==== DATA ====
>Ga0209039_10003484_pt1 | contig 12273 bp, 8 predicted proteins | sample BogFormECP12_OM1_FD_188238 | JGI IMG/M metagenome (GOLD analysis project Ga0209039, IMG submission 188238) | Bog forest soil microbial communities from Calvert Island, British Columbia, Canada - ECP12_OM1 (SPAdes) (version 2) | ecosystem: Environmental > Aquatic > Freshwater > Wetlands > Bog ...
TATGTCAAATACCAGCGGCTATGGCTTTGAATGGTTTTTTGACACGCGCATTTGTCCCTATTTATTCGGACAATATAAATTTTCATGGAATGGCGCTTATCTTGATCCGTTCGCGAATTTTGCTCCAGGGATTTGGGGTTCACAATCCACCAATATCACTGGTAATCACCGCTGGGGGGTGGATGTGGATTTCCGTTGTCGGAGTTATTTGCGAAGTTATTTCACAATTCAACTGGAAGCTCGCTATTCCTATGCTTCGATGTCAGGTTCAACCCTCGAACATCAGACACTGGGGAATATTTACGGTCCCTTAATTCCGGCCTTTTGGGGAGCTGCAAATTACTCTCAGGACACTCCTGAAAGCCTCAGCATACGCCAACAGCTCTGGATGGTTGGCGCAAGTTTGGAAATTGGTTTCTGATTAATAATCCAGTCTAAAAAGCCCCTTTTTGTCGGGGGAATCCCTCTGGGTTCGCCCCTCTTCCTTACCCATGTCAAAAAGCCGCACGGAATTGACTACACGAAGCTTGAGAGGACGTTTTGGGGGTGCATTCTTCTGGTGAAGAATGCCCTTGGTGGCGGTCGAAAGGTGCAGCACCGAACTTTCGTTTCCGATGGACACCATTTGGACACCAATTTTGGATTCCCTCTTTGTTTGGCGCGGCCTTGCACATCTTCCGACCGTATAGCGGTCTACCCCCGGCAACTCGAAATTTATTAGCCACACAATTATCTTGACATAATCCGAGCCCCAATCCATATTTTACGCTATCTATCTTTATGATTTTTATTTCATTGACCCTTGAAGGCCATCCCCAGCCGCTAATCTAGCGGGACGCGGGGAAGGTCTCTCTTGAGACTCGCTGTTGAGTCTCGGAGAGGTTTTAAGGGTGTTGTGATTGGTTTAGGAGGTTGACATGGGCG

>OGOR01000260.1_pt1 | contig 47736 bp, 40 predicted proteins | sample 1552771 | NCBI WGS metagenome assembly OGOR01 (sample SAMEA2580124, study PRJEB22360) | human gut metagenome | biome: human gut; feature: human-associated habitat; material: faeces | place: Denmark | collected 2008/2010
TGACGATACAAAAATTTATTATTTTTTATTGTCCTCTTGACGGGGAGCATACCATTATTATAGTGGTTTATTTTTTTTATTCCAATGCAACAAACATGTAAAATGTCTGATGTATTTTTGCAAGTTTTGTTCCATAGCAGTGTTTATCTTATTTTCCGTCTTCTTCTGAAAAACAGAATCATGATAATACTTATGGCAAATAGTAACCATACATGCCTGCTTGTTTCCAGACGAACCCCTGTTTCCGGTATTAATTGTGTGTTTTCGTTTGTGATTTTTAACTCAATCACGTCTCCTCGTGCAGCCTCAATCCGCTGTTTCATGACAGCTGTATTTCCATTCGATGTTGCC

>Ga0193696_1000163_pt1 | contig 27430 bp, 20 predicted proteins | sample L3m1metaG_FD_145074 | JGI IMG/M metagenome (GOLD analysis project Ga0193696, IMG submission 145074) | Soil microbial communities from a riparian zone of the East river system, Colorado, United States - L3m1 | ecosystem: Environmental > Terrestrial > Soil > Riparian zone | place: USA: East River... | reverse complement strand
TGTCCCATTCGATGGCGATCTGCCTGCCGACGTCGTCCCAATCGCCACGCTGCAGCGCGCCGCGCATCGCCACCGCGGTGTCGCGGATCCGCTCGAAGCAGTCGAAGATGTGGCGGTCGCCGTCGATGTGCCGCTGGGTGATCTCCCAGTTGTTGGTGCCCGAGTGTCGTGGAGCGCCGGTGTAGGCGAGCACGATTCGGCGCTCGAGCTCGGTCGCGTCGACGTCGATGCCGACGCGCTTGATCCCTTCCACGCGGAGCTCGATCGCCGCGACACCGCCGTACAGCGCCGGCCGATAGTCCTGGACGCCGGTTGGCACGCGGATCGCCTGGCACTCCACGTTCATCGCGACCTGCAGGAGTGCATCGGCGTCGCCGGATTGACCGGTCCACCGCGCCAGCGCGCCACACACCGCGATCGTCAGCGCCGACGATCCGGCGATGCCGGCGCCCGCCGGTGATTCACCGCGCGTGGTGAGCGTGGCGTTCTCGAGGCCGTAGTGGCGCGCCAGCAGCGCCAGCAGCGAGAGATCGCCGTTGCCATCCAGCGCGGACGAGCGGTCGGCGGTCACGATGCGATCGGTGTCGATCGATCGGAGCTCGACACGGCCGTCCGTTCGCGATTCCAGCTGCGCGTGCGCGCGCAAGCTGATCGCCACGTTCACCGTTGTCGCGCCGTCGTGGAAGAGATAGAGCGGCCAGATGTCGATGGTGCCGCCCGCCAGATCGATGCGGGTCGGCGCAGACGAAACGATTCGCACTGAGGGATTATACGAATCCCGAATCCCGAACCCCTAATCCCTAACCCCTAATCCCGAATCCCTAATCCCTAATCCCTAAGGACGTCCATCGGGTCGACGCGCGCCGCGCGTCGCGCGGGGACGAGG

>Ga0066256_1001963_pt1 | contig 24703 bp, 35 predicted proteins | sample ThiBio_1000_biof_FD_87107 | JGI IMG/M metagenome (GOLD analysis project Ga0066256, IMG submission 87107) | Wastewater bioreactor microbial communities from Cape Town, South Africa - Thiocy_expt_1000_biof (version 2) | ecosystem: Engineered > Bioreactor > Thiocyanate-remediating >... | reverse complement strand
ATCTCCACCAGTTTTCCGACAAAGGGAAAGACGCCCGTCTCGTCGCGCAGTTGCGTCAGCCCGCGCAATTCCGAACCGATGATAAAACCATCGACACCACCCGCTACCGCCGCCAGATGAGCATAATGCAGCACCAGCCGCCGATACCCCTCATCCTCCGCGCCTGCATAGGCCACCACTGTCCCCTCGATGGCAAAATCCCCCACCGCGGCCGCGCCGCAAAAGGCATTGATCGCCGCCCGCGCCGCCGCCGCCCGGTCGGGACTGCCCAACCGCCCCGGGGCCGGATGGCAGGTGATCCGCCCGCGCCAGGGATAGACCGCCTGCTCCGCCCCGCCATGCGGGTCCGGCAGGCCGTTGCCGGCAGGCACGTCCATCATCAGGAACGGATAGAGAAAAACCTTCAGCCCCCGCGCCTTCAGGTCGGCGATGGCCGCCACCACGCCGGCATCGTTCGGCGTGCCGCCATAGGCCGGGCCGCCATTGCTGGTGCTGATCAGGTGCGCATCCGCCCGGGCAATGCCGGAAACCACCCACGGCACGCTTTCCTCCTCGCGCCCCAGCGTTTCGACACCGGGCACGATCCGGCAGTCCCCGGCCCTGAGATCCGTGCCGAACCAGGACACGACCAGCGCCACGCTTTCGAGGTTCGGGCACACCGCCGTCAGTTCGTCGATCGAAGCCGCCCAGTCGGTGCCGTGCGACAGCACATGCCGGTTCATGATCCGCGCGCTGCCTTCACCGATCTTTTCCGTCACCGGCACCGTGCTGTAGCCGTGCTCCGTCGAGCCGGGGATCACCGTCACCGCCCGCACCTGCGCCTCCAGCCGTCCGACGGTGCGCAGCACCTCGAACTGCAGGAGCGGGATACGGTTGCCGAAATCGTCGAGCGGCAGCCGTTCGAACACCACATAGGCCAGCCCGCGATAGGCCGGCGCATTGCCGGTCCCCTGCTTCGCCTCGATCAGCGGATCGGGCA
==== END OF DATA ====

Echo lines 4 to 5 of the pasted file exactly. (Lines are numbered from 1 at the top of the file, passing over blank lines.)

TGACGATACAAAAATTTATTATTTTTTATTGTCCTCTTGACGGGGAGCATACCATTATTATAGTGGTTTATTTTTTTTATTCCAATGCAACAAACATGTAAAATGTCTGATGTATTTTTGCAAGTTTTGTTCCATAGCAGTGTTTATCTTATTTTCCGTCTTCTTCTGAAAAACAGAATCATGATAATACTTATGGCAAATAGTAACCATACATGCCTGCTTGTTTCCAGACGAACCCCTGTTTCCGGTATTAATTGTGTGTTTTCGTTTGTGATTTTTAACTCAATCACGTCTCCTCGTGCAGCCTCAATCCGCTGTTTCATGACAGCTGTATTTCCATTCGATGTTGCC

>Ga0193696_1000163_pt1 | contig 27430 bp, 20 predicted proteins | sample L3m1metaG_FD_145074 | JGI IMG/M metagenome (GOLD analysis project Ga0193696, IMG submission 145074) | Soil microbial communities from a riparian zone of the East river system, Colorado, United States - L3m1 | ecosystem: Environmental > Terrestrial > Soil > Riparian zone | place: USA: East River... | reverse complement strand